In order to provide the best patient care in the increasingly complex healthcare settings, today’s nurses are expected to possess the attributes of leadership and be aware of leadership practices related to their field. It is true for nurses in administrative positions, but it is also true for nurses who are at the beginning of their careers since they also have to guide students and healthcare assistants.
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I believe that being a successful leader does not mean having deep knowledge of every possible aspect of work. It does mean, however, being able to gather input from your team in order to make an intelligent decision. This leadership style is called democratic or participative, and it is the way I prefer to work as a leader according to the quiz at psychology.about.com. I do believe that I am a supporter of a participative leadership style since I would never make a decision on behalf of a team without their input.
I think that the leader is the one in a position to make the final decision; however, this decision should be based upon the leader’s expertise alone. It does not mean the input from the group will always be valuable. Nevertheless, it is important for every team member to have a say in order for them to feel valued and motivate them to do better at their job. Studies show that those leaders who adopt a democratic or participative leadership style are more successful in their roles than other leaders (Ogbonna & Harris, 2000, p. 767).
There are certain attributes of leadership that if applied effectively will help a nurse be a better leader. Leaders are often described as authoritative, passionate, and having a certain vision of how things should be done. These qualities are connected with their role, and for graduate-level nurses, the role involves making intelligent decisions and delegating tasks appropriately. This role means that a nurse should be seen as an authoritative figure, in tune with the members of their team, using their input to resolve conflict or find a solution to the problem.
Those nurses who are admired are described as a driving force, a role model that inspires future nurse leaders (Frankel, 2008). Graduate-level nurses should not be discouraged when they make a mistake, but see it as a valuable lesson as to what needs to be improved. For graduate-level nurses to motivate other members of the team it is essential to gather feedback and effectively apply problem-solving skills to overcome obstacles and direct the team towards a clear goal. Today’s nurses play an important role in legislative processes, too, affecting policies and regulations, and providing feedback on current issues to politicians.
This fact requires nurses to possess networking and communication skills in order to share their expertise and obtain support. In recent years, several major laws affecting the practice of public health were enacted, and effective nurse leaders should be able to reshape the thinking of their team and highlight the importance of policy changes.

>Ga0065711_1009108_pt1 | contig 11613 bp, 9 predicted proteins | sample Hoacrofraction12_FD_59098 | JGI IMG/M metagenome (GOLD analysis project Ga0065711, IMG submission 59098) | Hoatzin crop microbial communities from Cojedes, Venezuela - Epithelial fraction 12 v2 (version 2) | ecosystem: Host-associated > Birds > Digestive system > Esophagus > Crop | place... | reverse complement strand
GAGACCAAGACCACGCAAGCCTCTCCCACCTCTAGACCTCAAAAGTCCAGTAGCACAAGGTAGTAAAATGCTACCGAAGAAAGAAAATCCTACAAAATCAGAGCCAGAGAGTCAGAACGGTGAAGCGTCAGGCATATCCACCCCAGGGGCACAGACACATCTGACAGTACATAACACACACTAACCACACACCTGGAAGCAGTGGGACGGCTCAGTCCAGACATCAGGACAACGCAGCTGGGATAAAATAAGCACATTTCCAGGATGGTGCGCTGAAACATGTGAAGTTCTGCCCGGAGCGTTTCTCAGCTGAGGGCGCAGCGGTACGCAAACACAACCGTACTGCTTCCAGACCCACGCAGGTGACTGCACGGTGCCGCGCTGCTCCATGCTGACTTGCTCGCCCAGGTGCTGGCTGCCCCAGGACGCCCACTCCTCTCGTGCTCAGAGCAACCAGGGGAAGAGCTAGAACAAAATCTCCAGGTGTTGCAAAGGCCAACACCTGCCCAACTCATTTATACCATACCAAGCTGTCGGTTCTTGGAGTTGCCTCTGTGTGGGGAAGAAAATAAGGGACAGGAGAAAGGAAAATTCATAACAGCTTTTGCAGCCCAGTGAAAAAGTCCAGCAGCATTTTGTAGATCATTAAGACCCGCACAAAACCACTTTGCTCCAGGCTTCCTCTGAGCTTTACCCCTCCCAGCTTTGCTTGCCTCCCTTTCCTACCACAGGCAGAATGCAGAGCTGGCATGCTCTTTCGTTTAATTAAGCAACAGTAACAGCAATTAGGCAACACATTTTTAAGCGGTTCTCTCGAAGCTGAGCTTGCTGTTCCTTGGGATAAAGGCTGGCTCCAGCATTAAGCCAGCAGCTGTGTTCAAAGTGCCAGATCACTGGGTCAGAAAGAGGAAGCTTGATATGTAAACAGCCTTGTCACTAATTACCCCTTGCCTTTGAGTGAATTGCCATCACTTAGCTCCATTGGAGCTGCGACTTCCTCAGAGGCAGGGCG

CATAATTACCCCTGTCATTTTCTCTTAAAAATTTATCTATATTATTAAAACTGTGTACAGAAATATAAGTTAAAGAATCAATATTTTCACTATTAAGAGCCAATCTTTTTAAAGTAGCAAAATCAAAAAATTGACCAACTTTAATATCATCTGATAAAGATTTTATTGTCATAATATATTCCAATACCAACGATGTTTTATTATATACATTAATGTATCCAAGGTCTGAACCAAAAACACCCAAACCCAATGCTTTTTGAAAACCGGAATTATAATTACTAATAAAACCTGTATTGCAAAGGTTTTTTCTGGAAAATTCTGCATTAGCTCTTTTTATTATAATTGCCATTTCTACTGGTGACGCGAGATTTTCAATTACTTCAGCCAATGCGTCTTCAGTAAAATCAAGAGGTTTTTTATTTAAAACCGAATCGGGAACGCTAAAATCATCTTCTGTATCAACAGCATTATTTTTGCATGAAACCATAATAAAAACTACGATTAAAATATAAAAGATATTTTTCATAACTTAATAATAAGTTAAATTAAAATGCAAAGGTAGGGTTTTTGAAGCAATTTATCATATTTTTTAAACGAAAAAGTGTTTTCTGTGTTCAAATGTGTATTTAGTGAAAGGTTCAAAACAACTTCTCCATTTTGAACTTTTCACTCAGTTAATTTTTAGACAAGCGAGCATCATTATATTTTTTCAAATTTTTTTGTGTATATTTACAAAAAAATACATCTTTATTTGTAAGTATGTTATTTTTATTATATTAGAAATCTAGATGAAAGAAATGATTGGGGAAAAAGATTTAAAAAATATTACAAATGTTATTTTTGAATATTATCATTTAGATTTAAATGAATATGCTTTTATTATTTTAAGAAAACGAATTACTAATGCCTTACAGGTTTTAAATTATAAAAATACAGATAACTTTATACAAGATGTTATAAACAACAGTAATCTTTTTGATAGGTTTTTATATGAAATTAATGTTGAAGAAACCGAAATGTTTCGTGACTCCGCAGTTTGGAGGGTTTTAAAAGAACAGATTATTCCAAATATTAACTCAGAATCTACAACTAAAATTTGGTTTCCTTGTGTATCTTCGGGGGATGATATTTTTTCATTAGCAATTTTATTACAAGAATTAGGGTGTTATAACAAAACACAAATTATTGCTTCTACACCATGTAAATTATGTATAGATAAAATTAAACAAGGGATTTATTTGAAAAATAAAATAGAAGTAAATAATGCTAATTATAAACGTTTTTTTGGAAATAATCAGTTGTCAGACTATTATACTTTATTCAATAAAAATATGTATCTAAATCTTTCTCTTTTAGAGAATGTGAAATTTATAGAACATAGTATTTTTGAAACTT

“Important qualities of effective nursing leaders include being an advocate for quality care, collaborator, articulate communicator, mentor, risk-taker, role model, and visionary.” (Carter et al., 2010, p. 168). With these qualities, nurses on all levels will contribute to the successful development of other health care professionals and ensure the application of the best professional standards.
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When it comes to my strengths and weaknesses as a leader, I think the biggest strength is my ability to hear and be heard. I believe in the value of communication and feedback, and I am a very supportive and respecting person, which would help with mentorship and coaching. I like to provide emotional support, and this will help me motivate team members and empower them by increasing their self-esteem and confidence. I have the communication skills, and I can make people see things in a different light.
Nonetheless, I feel that I need to develop some attributes in my graduate nursing role. This includes being more confident, improving my decision-making skills, and developing my authoritative voice. Depending on the situation, it might be beneficial to take control of the group and dictate what is to be done. For example, sometimes the leader is the most knowledgeable member of the team, and if a swift decision is required by the circumstances, the leader must be seen authoritative enough to take control of the situation. I should develop my self-belief and be prepared to stand up for the decisions I make.
Nursing leaders are the driving force behind the continuous process of improving the quality of health care services. It is important that nurses on all levels, from graduate-level nurses to advanced practice nurses to apply their expertise to inspire other health care professionals to deliver superior performance. In order to do that, nurses should be aware of the leadership practices and improve their leadership attributes. “The integration of advanced practice nurses (APNs) into healthcare systems has relied heavily on nursing leaders at the national, provincial, regional, and local organizational levels.” (Carter et al., 2010, p. 169).
Carter, N., Martin-Misener, R., Kilpatrick K., Kaasalainen, S., Donald, F., Bryant-Lukosius, D.,… & DiCenso, A. (2010). The Role of Nursing Leadership in Integrating Clinical Nurse Specialists and Nurse Practitioners in Healthcare Delivery in Canada. Nursing Leadership, 23, 167-185. doi:10.12927/cjnl.2010.22274
Frankel, A. (2008). What leadership styles should senior nurses develop? Nursing Times, 104(35), 23-24.
Ogbonna, E. & Harris, L. (2000). Leadership style, organizational culture and performance: empirical evidence from UK companies. International Journal of Human Resource Management, 11(4), 766-788.